It has now been more than two years since an Outpost investigation revealed illegal activity among employees of the Humboldt County Coroner-Public Administrator Bureau and nearly two years since the California Department of Justice took over an investigation into those activities from District Attorney Maggie Fleming’s office. 

And yet we don’t know much more about the state’s inquiry today than we did two summers ago. From the perspective of the public, at least, the investigation appears to have fallen into a black hole. The Outpost‘s repeated requests for updates or information from the DOJ have been greeted with a stock bureaucratic refusal:

To protect its integrity we can’t comment on — even to confirm or deny — a potential or ongoing investigation.

The state is entitled to stonewall this way, of course. Government Code Section 6254(f) provides an exemption to the state’s Public Records Act, allowing law enforcement agencies to withhold records pertaining to investigations, among other documents.

But the deafening silence leaves the residents of Humboldt County without a resolution to perhaps the biggest public corruption scandal in recent memory.

To recap: Over the course of at least five years, Humboldt County’s Public Administrator Bureau, which administers the estates of people who’ve died without heirs to settle their affairs, routinely allowed deputies and their family members to get first dibs and sweetheart deals in violation of state law.

Both before and after the Coroner-Public Administrator merged with the Humboldt County Sheriff’s Office in February 2015, deputies, friends and family members were allowed to buy such things as automobiles, appliances, electronics, a firearm and more, often below market value, from the estates of the recently deceased.

Deputies, friends and family members were also allegedly hired at above-market wages to perform labor at properties belonging to estates being handled by the Public Administrator. Such transactions were recorded — often sloppily and/or incompletely — on handwritten receipts.

The forbidden transactions date at least as far back as the tenure of former Coroner-Public Administrator Dave Parris, who resigned in January 2015, and ran through the tenure of former Coroner-Public Administrator Frank Jager, who went on to serve as a councilmember and mayor in the City of Eureka.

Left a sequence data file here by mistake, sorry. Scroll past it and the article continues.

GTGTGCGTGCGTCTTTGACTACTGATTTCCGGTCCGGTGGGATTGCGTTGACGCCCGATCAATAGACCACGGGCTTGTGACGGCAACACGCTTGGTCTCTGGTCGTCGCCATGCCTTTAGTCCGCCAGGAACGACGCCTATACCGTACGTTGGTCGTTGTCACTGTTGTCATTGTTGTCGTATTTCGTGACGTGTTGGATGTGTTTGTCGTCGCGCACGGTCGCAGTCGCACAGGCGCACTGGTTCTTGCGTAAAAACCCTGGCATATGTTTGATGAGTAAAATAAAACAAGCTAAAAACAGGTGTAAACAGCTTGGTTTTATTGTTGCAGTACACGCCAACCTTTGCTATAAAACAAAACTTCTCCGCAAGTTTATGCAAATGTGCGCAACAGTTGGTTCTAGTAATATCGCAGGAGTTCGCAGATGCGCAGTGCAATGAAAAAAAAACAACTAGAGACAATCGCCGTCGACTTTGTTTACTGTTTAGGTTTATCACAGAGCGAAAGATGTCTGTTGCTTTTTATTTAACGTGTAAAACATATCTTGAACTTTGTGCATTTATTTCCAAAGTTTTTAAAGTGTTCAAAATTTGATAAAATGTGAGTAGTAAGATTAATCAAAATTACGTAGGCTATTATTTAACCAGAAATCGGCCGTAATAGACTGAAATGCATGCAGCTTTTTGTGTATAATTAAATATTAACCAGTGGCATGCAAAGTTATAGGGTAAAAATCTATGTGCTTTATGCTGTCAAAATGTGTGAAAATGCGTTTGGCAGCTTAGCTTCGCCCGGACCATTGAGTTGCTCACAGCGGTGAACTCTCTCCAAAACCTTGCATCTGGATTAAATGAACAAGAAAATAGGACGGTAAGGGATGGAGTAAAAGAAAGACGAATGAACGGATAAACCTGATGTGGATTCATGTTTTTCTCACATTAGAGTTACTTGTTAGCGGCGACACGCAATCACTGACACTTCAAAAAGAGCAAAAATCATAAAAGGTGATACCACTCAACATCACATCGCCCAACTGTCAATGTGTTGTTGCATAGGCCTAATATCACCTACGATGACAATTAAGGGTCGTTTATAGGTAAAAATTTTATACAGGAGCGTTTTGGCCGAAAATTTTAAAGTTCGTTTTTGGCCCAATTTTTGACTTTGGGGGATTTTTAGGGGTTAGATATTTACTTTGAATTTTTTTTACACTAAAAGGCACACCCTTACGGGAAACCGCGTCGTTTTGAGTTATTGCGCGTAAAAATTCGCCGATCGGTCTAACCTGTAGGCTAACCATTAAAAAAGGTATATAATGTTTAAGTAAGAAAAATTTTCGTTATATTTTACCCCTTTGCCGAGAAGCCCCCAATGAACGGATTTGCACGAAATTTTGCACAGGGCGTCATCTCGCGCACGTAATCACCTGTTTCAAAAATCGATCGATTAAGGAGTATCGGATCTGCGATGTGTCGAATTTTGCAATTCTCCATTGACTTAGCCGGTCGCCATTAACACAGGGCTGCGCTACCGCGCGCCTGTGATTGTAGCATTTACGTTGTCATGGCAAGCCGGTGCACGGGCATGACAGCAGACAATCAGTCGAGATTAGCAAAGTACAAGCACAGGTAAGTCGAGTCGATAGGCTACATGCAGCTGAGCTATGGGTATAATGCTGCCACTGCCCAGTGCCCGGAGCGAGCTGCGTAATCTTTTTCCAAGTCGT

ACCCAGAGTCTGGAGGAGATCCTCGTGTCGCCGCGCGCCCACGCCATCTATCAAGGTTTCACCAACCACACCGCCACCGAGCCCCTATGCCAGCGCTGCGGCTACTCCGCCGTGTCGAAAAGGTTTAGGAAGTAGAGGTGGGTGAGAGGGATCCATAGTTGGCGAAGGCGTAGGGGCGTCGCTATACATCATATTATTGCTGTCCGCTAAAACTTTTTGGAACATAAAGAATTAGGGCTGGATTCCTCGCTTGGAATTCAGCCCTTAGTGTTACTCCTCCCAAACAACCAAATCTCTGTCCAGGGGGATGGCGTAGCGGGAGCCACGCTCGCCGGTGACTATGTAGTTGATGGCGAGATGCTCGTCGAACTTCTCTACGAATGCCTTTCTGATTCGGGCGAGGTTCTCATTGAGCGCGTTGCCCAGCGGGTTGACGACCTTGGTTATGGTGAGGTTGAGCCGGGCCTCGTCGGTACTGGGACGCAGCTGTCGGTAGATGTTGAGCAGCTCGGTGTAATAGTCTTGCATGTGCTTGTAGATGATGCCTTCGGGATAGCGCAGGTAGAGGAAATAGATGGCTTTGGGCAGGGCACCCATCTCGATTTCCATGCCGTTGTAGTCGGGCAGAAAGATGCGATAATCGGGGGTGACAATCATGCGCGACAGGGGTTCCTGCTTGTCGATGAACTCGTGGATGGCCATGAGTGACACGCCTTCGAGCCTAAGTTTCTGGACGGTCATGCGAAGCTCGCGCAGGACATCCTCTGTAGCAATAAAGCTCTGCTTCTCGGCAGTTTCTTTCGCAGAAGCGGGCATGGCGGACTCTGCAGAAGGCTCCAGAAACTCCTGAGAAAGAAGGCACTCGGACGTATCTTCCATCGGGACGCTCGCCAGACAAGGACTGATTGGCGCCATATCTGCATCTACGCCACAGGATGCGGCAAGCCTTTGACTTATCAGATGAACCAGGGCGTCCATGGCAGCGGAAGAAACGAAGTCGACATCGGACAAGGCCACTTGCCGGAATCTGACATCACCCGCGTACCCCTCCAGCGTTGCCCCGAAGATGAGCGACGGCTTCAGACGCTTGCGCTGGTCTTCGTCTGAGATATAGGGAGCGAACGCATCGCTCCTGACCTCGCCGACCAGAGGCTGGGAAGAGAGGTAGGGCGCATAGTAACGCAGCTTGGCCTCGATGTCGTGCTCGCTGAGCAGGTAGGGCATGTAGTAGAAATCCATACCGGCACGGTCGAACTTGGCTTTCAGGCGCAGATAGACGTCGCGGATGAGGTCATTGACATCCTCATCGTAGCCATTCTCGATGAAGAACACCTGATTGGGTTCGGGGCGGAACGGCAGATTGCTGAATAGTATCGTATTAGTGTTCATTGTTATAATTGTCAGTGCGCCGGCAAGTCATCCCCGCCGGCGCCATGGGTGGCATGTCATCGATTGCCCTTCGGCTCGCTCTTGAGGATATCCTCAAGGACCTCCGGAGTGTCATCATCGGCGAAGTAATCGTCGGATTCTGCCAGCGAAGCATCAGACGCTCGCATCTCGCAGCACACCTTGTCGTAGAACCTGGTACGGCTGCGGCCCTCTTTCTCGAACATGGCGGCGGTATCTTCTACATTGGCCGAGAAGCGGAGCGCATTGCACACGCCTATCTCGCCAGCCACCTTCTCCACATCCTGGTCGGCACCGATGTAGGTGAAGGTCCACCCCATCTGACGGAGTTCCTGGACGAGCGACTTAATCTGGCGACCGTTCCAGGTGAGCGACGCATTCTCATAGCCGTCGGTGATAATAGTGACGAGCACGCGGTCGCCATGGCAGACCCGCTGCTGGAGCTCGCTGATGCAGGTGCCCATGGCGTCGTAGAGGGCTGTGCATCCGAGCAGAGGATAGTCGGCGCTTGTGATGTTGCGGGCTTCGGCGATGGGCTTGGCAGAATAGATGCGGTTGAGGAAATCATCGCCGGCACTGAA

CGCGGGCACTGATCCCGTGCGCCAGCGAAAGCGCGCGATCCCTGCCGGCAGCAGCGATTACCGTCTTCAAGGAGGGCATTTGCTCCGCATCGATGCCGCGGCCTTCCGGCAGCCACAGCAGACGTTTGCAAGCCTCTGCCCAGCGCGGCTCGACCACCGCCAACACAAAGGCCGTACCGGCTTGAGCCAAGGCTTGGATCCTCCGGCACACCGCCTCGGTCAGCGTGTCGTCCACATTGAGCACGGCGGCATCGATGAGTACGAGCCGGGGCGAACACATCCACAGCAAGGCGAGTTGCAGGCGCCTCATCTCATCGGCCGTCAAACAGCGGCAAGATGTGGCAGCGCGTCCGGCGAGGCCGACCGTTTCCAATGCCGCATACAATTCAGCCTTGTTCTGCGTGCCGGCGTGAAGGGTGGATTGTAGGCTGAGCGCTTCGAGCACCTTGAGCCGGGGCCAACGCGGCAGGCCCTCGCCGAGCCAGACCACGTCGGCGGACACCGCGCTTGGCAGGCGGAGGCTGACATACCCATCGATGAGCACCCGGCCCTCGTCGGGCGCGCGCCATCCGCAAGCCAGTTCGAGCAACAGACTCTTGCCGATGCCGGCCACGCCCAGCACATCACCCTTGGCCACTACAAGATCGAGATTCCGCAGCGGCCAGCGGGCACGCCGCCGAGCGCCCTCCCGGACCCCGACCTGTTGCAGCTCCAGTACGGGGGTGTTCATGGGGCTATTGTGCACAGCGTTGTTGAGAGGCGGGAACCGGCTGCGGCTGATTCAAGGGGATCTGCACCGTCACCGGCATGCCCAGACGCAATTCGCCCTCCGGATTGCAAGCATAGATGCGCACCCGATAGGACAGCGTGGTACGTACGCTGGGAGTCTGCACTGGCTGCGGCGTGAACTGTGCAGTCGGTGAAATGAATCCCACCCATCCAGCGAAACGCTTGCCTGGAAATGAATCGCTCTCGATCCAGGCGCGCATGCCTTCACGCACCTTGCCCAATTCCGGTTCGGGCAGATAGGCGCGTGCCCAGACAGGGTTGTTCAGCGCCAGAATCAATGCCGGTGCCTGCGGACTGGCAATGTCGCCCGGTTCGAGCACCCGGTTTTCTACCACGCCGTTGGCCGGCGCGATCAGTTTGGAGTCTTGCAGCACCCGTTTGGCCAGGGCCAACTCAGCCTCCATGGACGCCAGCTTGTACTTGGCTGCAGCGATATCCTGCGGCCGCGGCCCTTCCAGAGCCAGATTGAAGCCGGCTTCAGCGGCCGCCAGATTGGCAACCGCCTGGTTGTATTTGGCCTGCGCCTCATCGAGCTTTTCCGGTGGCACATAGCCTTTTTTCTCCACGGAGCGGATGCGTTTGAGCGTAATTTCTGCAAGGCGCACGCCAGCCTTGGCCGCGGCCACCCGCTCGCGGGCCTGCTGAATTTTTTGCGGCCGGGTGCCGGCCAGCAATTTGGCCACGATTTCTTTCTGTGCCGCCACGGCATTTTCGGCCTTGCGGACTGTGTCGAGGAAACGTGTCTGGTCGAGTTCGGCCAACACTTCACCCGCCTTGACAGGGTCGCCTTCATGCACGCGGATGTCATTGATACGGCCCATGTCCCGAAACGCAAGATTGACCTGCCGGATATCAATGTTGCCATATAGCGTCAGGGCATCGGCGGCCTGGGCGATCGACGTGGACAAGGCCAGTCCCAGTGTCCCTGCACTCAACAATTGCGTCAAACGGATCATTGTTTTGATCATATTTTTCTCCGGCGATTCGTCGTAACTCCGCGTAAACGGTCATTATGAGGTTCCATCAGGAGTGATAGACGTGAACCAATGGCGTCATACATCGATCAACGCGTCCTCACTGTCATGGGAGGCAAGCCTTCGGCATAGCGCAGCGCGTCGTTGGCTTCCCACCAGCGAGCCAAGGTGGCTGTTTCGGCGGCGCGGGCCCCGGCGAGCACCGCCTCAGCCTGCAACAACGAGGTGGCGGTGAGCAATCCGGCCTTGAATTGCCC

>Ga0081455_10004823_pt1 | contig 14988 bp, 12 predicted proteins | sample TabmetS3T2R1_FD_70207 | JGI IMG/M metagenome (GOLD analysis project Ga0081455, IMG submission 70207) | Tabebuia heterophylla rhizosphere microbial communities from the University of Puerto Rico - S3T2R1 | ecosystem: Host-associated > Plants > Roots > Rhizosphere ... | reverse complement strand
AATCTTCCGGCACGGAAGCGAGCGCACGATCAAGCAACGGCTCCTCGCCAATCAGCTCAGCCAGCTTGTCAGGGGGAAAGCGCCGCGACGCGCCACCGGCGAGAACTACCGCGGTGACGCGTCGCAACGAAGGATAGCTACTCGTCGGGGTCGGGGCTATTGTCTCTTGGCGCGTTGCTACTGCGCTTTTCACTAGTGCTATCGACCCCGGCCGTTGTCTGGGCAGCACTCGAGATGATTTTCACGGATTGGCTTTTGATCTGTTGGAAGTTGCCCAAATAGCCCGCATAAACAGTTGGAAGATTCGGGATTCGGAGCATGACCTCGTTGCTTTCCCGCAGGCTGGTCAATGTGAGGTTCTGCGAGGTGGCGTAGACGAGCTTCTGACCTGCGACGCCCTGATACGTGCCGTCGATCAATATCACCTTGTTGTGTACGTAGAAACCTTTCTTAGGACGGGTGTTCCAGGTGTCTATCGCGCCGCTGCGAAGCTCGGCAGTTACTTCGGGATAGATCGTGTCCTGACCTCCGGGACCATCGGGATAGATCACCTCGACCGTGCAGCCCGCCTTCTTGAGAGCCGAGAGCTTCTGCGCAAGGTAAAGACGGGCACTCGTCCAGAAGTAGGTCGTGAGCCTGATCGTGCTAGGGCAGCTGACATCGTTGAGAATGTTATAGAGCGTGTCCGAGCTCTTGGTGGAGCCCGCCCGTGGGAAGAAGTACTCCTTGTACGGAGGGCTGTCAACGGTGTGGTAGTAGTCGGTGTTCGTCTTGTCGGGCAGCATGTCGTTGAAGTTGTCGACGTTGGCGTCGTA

Such insider dealings to public employees violate California government code section 27443, and anyone found guilty can be punished with a $1,000 fine, up to a year in the county jail or both. Plus, the law states, “Upon conviction of this section a person forfeits his office.”

And yet, two years later, the public has seen no repercussions for anyone involved. 

At this point, even Humboldt County Sheriff-Coroner Billy Honsal seems to be getting impatient. In a statement released to the Outpost last week his office said they haven’t heard from the Department of Justice since January, and the lack of closure in the investigation is preventing the Public Administrator Bureau from settling some estates.

As you may recall, Honsal launched his own internal investigation after these revelations came to light, and shortly thereafter he ordered deputies to return any and all items they bought illegally through the Public Administrator Bureau.

In the summer of 2017 the Outpost spotted numerous vehicles in the Coroner-Public Administrator parking lot that matched descriptions of cars sold to deputies, including a Toyota 4-Runner, two pickup trucks and a 1976 Corvette. Those and other items pertaining to the investigation have since been held in storage, and the Sheriff’s Office would like to tie up this loose end.

But like the rest of us, they’re waiting on the DOJ. “At this time, we have not been given an update from the Department of Justice regarding their investigation,” the Sheriff’s Office said.

We asked whether any of the current and former deputies who apparently violated the law have faced any repercussions, but the Sheriff’s Office would only say, “[W]e cannot comment on pending internal investigations, nor can we comment on employee disciplinary action.”

Last year Honsal outlined his office’s new procedures for improved accountability and corruption-prevention in the Public Administrator Bureau, which included more extensive training, a new 87-page policy and procedures manual and more detailed records-keeping.

At the time, Honsal said his office was waiting for the state to complete its investigation before continuing its own internal inquiry. That wait continues.

The statement that the Sheriff’s Office released last week concludes on this note of vaguely annoyed diplomacy:

“The Sheriff’s Office desires that the Department of Justice investigation concludes as quickly as possible; however we understand that this is an in-depth process that takes time. Sheriff’s Office personnel have been fully cooperative with the Department of Justice and will continue to assist them as they work to reach a conclusion to their investigation.”

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